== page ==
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New Animal Shelter Dedicated at Dixon Correctional Institute

The HSUS's work to help people and animals in the Gulf continues

  • Paul Hills plays with shelter dog Bear at Dixon Correctional Institute in Louisiana. Tim Mueller

  • Pets, offenders, and the local community benefit from the animal shelter program. Tim Mueller

  • James Ziegler pets shelter dog Penny at Dixon Correctional Institute. Tim Mueller

An innovative new animal shelter and emergency evacuation facility were dedicated today at the Dixon Correctional Institute in Jackson, Louisiana. The facilities were built with a $600,000 grant from The Humane Society of the United States and with cooperation from the Louisiana State University School of Veterinary Medicine.

Both the shelter and evacuation facility are part of The HSUS's long-term commitment to helping animals and communities in the Gulf State region, which is still grappling with the aftermath of Hurricane Katrina.

Everyone Benefits

“The animals, the community, and the offenders at Dixon Correctional Institute will all benefit from this new animal shelter program,” said Laura Maloney, chief of staff for The HSUS. “East Feliciana Parish now has a much-needed shelter to care for lost and homeless pets, and inmates are gaining useful skills and training while helping their community. The Humane Society of the United States is grateful to join with Dixon Correctional Institute and Louisiana State University to establish important resources for local companion animals.”

The shelter will house stray pets from East Feliciana Parish, which has no animal control department or animal shelter of its own. The public can visit the animal shelter to search for lost animals or to adopt a companion animal. The shelter includes a fully equipped surgical suite where an LSU veterinary spay/neuter training program will neuter pets prior to adoption.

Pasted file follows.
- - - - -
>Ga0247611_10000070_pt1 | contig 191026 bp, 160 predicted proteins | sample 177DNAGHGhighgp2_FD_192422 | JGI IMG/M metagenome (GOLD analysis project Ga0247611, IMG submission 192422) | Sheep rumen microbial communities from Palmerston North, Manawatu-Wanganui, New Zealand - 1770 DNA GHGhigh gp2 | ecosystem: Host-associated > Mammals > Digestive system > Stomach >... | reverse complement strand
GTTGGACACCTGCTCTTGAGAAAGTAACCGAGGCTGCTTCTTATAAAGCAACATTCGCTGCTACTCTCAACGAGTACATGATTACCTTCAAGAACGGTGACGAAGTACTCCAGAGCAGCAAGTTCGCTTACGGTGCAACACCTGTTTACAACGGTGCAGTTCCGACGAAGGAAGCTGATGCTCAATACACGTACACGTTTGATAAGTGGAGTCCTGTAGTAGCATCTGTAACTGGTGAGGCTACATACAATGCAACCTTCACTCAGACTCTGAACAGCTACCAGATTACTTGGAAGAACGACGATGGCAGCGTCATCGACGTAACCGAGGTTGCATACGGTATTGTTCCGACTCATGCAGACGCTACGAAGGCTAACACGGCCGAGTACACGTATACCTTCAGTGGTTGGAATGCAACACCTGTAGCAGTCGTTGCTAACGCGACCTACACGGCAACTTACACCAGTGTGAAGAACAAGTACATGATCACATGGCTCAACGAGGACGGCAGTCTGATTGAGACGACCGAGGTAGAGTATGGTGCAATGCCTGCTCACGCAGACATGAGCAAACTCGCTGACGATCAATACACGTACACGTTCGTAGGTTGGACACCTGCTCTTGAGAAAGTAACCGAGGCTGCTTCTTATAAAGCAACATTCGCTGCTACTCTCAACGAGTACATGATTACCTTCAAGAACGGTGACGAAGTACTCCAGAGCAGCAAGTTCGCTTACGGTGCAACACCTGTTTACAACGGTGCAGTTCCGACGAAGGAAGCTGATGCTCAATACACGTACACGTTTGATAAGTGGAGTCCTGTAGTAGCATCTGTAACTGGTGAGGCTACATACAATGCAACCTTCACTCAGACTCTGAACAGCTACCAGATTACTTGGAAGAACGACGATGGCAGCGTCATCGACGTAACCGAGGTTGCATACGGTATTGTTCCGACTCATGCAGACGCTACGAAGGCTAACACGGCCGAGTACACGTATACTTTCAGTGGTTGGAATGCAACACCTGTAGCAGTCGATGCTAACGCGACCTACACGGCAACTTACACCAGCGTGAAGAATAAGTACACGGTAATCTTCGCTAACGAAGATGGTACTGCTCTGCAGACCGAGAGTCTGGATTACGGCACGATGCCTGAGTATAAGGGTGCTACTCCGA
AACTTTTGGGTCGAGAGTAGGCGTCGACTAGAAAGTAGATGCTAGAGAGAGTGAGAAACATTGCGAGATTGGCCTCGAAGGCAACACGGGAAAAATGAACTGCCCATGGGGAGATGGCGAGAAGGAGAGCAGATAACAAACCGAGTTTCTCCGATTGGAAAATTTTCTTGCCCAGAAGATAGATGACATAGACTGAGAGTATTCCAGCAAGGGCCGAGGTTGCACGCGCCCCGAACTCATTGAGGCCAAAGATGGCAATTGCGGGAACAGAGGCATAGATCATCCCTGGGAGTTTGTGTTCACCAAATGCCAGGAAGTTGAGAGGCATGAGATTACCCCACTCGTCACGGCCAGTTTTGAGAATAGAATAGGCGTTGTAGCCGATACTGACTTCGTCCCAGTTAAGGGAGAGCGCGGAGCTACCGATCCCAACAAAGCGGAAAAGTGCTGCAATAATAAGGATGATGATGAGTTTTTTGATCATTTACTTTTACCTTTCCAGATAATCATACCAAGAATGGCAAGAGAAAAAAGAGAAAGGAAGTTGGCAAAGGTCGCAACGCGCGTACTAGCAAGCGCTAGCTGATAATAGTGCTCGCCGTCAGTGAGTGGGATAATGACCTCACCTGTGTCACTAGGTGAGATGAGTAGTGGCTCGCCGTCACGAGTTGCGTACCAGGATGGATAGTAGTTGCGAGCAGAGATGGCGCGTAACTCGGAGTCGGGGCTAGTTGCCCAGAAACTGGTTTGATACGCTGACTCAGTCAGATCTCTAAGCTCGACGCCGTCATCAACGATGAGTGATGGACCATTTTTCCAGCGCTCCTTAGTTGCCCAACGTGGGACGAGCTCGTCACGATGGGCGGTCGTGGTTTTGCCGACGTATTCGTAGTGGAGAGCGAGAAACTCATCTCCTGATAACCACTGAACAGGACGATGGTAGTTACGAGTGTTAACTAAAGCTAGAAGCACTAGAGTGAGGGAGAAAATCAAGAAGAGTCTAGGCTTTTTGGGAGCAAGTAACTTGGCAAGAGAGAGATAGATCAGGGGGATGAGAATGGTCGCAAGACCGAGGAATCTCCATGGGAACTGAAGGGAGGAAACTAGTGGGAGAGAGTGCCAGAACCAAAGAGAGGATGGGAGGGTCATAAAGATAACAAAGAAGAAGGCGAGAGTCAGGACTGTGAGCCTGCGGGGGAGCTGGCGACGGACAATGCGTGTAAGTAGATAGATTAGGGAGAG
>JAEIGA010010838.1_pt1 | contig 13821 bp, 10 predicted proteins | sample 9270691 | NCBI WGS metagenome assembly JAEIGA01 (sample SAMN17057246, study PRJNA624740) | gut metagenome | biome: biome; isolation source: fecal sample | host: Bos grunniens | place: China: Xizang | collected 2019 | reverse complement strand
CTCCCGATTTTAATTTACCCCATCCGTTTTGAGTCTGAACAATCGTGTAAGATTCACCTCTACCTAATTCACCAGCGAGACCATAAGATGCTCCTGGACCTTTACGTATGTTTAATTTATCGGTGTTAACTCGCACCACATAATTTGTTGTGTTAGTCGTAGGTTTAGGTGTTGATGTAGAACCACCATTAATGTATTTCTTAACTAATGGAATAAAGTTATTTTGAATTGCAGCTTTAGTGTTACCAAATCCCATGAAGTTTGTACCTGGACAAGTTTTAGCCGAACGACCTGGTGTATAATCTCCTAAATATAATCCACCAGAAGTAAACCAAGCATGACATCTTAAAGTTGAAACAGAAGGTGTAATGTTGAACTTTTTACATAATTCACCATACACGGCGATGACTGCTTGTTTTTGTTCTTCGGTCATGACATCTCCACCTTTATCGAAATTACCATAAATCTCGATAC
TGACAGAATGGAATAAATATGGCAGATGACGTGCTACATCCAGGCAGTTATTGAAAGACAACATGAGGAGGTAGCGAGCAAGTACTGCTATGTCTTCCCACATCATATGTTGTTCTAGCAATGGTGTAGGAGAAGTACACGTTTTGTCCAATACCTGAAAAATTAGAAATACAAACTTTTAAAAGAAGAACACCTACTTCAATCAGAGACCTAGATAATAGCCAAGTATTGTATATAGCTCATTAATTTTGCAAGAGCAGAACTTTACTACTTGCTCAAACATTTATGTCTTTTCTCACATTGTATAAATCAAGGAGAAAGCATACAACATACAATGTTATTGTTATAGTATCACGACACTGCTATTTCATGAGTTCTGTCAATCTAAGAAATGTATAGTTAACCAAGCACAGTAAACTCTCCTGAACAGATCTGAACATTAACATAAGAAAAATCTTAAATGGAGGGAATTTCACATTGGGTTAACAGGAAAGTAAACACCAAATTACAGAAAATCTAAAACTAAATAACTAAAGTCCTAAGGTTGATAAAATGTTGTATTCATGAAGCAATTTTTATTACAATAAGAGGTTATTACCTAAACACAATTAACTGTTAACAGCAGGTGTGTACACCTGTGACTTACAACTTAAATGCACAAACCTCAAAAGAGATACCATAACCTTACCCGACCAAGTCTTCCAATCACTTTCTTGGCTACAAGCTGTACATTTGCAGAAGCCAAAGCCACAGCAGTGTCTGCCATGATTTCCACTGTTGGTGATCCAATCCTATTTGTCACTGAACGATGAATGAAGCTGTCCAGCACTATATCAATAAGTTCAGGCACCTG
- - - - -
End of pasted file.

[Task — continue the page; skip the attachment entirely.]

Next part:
A unique staff

Offenders at the facility will staff the shelter and the emergency facility, which can house up to 500 pets in the event of a disaster. Offenders also did most of the construction work for the structures as part of the prison’s vocational program. The six offenders who staff the shelter were carefully chosen, says warden Steve Rader. “We wanted to get guys that want to do right and want to give back, and we were able to find some good guys that fit the bill.”

"They just love animals"

Working in the shelter, notes Deb Parsons-Drake, senior director of animal care centers for The HSUS, provides a benefit for offenders: "When they do get released, they have had 10, 15 years of on-the-job training,” she says. Beyond that, they “have learned how much animal interaction provides comfort, and chills them out, and helps them deal with whatever the problems are that put them in prison in the first place.”

When Dixon was first used as an emergency animal shelter after Hurricane Katrina, offenders worked with volunteers to feed and provide water to the animals; they also cleaned cages, and spent time walking the dogs, many of whom were high-energy pit bulls. Some continued working with the dogs even after their shifts were over. “A lot of guys really enjoyed it. They said, ‘If you ever get dogs, I want to work with them again!’ They didn’t care how many hours they worked out there at that old barn; they just love animals,” recalls warden Steve Rader.


  • The emergency structure at Dixon Correctional Institute was used when Hurricane Gustav struck the region in 2008. Pets were evacuated from the LaFourche Parish Animal Shelter in Thibodaux and transported to the new emergency shelter.
  • The collaboration between Dixon Correctional Institute and The HSUS began in the aftermath of Hurricane Katrina, when the temporary shelter for animals at the Lamar-Dixon Expo Center in Gonzalez, La., filled up with strays and pets rescued from the region. Dixon Correctional Institute offered to foster displaced animals, and within weeks, hundreds of dogs, cats, chicken, ducks, and geese rescued from the New Orleans area were being housed at a converted barn on prison property. Volunteers and inmates cared for the animals.
  • The HSUS also provided an $800,000 grant for the development of LSU’s shelter veterinary training program.
  • The HSUS has an ongoing commitment to help animals and build humane infrastructure in the Gulf Coast region. The HSUS’ Gulf Coast Spay/Neuter Campaign began in 2006 to reduce shelter euthanasia in Louisiana and Mississippi by increasing sterilization rates among owned pets. We’ve established high-volume, low-cost spay/neuter clinics in the region, along with a marketing campaign encouraging spaying and neutering. In January 2010, the St. Bernard Parish Animal Shelter celebrated the grand opening of its new facility, built with a $250,000 grant from The HSUS. When the oil spill economic crisis caused a heightened influx of animals, The HSUS coordinated the transfer of more than 100 shelter dogs from the region to shelters on the East Coast and co-hosted outreach events to help struggling families afford care for their pets.

Follow The HSUS on Twitter. See our work for animals on your iPhone by searching "HumaneTV" in the App Store. 

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